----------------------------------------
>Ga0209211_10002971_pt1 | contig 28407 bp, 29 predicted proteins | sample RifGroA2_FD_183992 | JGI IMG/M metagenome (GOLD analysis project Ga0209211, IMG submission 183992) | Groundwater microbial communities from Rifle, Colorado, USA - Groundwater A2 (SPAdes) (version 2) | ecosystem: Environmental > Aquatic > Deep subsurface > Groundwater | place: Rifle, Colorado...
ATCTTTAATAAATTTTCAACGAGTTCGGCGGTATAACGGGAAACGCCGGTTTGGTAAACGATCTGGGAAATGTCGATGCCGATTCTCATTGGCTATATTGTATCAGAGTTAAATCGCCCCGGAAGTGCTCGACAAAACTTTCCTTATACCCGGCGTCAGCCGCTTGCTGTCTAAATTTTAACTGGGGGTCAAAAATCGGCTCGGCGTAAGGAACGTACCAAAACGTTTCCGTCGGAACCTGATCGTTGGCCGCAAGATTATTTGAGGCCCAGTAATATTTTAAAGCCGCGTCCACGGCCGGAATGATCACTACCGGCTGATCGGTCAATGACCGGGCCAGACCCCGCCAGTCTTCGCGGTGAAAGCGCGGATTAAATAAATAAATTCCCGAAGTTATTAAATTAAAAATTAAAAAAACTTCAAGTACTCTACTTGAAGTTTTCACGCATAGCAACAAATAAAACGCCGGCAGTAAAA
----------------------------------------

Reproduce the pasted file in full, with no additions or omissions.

>Ga0209211_10002971_pt1 | contig 28407 bp, 29 predicted proteins | sample RifGroA2_FD_183992 | JGI IMG/M metagenome (GOLD analysis project Ga0209211, IMG submission 183992) | Groundwater microbial communities from Rifle, Colorado, USA - Groundwater A2 (SPAdes) (version 2) | ecosystem: Environmental > Aquatic > Deep subsurface > Groundwater | place: Rifle, Colorado...
ATCTTTAATAAATTTTCAACGAGTTCGGCGGTATAACGGGAAACGCCGGTTTGGTAAACGATCTGGGAAATGTCGATGCCGATTCTCATTGGCTATATTGTATCAGAGTTAAATCGCCCCGGAAGTGCTCGACAAAACTTTCCTTATACCCGGCGTCAGCCGCTTGCTGTCTAAATTTTAACTGGGGGTCAAAAATCGGCTCGGCGTAAGGAACGTACCAAAACGTTTCCGTCGGAACCTGATCGTTGGCCGCAAGATTATTTGAGGCCCAGTAATATTTTAAAGCCGCGTCCACGGCCGGAATGATCACTACCGGCTGATCGGTCAATGACCGGGCCAGACCCCGCCAGTCTTCGCGGTGAAAGCGCGGATTAAATAAATAAATTCCCGAAGTTATTAAATTAAAAATTAAAAAAACTTCAAGTACTCTACTTGAAGTTTTCACGCATAGCAACAAATAAAACGCCGGCAGTAAAA